You may have heard that the State of Florida recently voted to ban the collection of biometric data from school students. The legislation was a direct response to several Florida school districts capturing student biometric data and using it for various purposes including purchasing lunch in school cafeterias and tracking students on school buses. Ongoing concerns over the protection of student biometric data as well as who has access to it sparked discussion on the use of the technology in schools and prompted legislators to stop it.
One major concern is the storage of biometric information and how secure the system of encryption and verification is. Most, if not all systems work under the principle that it’s not student biometrics that are actually stored, but it is instead a numerical sequence used for verification. The worry is that criminals will find a way to steal a student’s biometric template, reverse engineer it, and then use it to access the current system or another one that relies on the same biometric credential. A legitimate concern since biometrics are quite different from and ID card or token which when lost or comprised, can be replaced. Biometrics on the other hand, are said to be an “irrevocable” attribute since they are based on human physiological characteristics and can’t be “replaced.”
In response to the FL State Legislator’s decision to ban biometrics in schools, Janice Kephart from the Security Identity and Biometrics Association (SIBA) made the following statement:
“I’m concerned this precedent could spill over to other states due to mostly a lack of education on what these systems do or don’t do,” Janice Kephart, the founder of the Secure Identity & Biometrics Association (SIBA) and an outspoken advocate for the use of new authentication technologies said in a recent interview with BiometricUpdate.com. “It’s really concerning.”
After a thorough review of the legislation, Ms. Kephart went on to say that the logic used as the body of the bill was based on “misunderstood science” and essentially penalizes the entire State for the actions of 2 districts who failed to properly notify parents and secure their permission for students to “opt-in” to having their biometric credentials captured. If you read statements from FL lawmakers on the issue, it’s clear that the genesis of their actions seem to be tied more into constituent fear of “Big Brother” and privacy/civil liberty violations then arguments based on fact about how the technology actually works. The use of palm vein biometrics in Pinellas County school lunch lines for example is a clear illustration of how the technology can be misunderstood.
If one were to extrapolate the argument that student biometric data from a palm vein reader could easily be stolen and used by a criminal, the argument seems flawed when you look at the facts about the science. Fujitsu, the company who manufacturers the palm vein device has clearly stated that they use multiple layers of encryption to secure biometric information and don’t even capture an image of the palm vein but instead convert it into a template with a private encryption key. Furthermore, Fujitsu relies on the unique hemoglobin through the bloodstream as a “liveness detection” security measure which again makes the technology virtually impossible to spoof and use another person’s credentials to access a system. Ultimately, is it possible to “steal” someone’s biometric credentials and reverse engineer them to create an image whether it’s fingerprint, palm vein, iris, or another biometric modality. The answer is that anything is possible in this day and age, but the chances of it actually happening are extremely remote. One read at some of the logic behind the FL State legislation and you would think that it’s a piece of cake to recreate a student’s biometric credentials.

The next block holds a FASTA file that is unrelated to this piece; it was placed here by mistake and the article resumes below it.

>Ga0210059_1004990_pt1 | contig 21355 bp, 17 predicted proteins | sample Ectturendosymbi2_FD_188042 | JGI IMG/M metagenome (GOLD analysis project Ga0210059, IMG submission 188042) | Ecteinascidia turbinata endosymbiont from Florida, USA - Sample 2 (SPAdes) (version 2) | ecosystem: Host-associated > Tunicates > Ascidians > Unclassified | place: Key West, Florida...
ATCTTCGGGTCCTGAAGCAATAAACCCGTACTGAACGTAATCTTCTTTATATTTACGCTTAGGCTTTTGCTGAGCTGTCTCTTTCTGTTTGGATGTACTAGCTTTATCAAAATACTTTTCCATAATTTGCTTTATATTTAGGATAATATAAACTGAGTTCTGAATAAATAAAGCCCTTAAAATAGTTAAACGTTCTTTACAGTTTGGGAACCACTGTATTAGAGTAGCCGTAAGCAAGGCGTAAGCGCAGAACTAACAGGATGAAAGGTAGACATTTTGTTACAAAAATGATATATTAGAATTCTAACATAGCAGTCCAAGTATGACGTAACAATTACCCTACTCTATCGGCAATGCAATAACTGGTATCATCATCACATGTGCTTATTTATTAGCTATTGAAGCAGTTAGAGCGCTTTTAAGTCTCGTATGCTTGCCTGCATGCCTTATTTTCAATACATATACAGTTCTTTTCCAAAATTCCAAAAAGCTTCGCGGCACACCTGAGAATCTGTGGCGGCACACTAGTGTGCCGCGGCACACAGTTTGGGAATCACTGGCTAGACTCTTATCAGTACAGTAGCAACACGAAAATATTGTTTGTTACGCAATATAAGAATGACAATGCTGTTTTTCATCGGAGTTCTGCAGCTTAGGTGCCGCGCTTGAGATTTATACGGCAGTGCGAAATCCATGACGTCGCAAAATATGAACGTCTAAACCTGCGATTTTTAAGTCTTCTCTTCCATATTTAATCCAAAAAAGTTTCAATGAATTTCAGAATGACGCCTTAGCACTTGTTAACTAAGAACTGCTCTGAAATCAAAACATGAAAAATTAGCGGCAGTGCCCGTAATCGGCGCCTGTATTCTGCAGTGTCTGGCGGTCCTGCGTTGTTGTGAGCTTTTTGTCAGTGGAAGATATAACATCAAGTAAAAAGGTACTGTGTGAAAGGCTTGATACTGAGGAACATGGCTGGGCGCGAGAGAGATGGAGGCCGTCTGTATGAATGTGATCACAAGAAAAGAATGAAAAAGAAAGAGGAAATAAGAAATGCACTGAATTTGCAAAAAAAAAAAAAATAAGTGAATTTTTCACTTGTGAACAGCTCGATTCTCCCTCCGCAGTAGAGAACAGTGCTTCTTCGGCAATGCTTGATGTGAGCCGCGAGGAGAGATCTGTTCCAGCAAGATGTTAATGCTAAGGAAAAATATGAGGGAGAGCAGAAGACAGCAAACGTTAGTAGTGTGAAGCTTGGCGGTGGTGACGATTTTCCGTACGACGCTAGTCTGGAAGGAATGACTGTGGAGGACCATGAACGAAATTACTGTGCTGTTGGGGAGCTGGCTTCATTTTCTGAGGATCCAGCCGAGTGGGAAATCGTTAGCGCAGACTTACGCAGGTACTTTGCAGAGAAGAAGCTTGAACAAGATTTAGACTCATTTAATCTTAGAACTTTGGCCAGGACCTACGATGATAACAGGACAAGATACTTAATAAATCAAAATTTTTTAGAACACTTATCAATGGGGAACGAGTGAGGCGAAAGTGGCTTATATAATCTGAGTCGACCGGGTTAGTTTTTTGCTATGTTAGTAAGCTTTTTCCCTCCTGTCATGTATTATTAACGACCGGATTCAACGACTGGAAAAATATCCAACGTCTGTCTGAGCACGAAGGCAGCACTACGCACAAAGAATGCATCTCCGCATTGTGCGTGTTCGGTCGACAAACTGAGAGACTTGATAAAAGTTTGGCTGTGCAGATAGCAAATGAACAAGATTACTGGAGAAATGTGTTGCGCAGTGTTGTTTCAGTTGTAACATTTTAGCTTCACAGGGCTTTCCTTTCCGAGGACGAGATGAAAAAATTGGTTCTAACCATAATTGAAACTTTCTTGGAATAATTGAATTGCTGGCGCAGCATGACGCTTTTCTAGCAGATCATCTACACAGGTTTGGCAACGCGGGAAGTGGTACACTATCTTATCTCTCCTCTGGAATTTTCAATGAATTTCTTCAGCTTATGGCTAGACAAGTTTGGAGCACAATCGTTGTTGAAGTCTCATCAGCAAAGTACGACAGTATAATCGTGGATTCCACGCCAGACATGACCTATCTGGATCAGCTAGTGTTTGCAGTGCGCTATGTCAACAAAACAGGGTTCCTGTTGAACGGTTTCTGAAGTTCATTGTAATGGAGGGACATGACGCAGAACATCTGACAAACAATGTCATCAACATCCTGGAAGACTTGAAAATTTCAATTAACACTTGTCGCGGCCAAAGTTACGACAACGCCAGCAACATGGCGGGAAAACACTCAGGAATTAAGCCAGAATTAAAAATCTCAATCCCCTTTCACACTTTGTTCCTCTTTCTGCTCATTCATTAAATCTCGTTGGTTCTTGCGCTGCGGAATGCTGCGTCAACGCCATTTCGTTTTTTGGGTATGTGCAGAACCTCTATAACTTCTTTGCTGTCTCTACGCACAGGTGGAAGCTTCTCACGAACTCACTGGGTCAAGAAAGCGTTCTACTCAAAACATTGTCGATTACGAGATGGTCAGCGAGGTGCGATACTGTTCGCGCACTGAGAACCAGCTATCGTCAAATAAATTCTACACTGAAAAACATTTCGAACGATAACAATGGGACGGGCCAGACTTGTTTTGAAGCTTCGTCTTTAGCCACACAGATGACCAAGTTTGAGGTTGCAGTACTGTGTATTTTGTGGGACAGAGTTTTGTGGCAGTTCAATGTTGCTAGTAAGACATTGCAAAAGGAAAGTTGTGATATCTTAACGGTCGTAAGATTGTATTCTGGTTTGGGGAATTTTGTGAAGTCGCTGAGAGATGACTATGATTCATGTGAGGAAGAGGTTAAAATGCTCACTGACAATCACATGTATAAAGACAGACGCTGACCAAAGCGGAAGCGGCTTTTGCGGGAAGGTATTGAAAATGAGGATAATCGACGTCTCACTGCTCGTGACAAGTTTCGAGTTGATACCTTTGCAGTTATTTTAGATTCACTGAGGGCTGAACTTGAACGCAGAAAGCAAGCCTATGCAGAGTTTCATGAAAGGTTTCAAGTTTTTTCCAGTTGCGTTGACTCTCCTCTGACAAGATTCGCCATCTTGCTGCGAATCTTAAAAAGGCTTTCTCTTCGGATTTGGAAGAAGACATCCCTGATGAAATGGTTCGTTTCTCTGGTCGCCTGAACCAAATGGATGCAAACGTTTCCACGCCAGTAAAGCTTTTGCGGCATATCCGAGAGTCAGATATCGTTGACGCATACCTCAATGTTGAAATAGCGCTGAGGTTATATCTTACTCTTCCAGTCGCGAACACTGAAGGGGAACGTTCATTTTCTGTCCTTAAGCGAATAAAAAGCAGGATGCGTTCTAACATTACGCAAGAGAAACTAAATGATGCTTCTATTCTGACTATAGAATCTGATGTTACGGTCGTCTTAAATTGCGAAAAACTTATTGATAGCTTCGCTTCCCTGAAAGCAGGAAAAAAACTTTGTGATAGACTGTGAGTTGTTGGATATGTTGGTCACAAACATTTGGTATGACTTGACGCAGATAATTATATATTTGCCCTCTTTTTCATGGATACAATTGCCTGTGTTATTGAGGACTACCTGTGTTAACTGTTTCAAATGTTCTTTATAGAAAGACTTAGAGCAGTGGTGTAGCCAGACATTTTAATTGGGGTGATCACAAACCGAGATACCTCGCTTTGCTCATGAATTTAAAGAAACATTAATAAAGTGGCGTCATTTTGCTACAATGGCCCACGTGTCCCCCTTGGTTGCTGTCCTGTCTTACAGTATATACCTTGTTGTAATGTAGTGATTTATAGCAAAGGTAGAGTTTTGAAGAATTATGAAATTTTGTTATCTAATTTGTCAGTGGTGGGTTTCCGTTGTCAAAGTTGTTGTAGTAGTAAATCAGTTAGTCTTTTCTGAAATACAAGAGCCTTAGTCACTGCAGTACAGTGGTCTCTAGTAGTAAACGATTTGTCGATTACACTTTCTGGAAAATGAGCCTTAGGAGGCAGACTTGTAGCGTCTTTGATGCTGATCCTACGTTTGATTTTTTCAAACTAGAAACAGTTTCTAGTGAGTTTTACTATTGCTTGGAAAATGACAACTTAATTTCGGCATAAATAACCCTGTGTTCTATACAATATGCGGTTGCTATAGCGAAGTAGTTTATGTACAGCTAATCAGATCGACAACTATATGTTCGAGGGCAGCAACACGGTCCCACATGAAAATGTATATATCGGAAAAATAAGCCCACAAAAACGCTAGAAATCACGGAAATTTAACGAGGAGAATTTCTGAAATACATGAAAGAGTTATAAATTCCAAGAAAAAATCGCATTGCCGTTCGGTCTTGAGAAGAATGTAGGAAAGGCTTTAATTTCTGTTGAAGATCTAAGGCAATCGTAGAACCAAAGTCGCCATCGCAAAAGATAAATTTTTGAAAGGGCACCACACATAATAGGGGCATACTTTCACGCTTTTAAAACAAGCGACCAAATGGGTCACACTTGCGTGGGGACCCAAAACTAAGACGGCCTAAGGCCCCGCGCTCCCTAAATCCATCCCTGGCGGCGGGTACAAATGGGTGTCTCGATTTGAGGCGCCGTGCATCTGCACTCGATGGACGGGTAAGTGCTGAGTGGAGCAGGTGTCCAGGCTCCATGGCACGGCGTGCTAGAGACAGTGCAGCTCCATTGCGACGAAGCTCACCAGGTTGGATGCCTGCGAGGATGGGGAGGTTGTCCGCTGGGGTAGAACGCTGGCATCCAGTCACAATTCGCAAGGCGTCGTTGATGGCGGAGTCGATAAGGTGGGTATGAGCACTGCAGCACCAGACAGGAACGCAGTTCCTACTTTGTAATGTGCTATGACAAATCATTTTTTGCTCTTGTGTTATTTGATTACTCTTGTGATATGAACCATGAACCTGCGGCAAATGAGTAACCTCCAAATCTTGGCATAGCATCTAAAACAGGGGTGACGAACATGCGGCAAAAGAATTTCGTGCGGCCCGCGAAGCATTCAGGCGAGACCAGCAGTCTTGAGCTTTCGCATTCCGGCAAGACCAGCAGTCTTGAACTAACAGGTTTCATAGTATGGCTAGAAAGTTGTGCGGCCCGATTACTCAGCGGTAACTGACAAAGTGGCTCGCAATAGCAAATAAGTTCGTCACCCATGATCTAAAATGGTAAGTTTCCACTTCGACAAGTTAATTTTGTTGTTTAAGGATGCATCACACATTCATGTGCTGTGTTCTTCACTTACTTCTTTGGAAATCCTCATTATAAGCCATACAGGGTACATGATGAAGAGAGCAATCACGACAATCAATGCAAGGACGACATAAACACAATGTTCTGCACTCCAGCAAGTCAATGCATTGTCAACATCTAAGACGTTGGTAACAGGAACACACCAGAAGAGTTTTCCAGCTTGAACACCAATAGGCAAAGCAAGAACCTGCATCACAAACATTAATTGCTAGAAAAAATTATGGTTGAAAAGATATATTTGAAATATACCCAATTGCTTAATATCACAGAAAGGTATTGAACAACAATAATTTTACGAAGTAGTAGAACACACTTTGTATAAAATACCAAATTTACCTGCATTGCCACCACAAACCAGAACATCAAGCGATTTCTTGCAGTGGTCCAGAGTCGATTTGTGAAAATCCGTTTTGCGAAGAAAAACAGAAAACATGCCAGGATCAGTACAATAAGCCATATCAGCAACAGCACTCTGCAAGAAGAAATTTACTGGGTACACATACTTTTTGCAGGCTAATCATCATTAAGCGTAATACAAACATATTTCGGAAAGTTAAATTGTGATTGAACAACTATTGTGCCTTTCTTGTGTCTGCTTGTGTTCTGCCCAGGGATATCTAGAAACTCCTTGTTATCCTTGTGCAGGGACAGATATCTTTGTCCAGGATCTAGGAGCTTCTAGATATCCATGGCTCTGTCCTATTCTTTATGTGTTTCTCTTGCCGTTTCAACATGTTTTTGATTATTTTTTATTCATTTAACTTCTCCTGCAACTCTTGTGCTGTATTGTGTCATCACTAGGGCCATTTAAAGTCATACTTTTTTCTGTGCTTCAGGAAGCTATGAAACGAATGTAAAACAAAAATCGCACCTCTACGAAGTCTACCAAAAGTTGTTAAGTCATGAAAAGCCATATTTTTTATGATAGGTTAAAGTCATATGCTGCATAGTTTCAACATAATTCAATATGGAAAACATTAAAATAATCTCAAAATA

Unfortunately, the biometrics industry often falls victim to misperceptions about how the technology actually works and these can be magnified by people who are intent on stopping the inevitable advancement of this technology as a more modern identification platform. As most know, in life perception tends to be 9/10 of reality and this has never been more evident than in biometrics. People who do not completely understand the technology but perceive government as rapidly encroaching on our personal lives and the slow disappearance of personal privacy in our digital world jump on biometrics as just another tool to control our lives. In reality, biometrics is used all over the world and has drastically improved security, saved a countless amount of money, resources, and time for business and governments, and continues to be used in new and creative ways to establish accountability and protect individual privacy.
It’s crystal clear that the biometrics industry has a lot of work left to do when it comes to public education on how the technology works. We hope that biometric vendors take this call to action seriously and embark or continue their push to educate and inform so more rational decisions can be made about the use of this technology in the general public. We need to be taking steps forward in biometrics, not steps back.
After all: Truth is universal. Perception of truth is not.
In what ways do you feel the biometrics industry can better educate the public about the technology?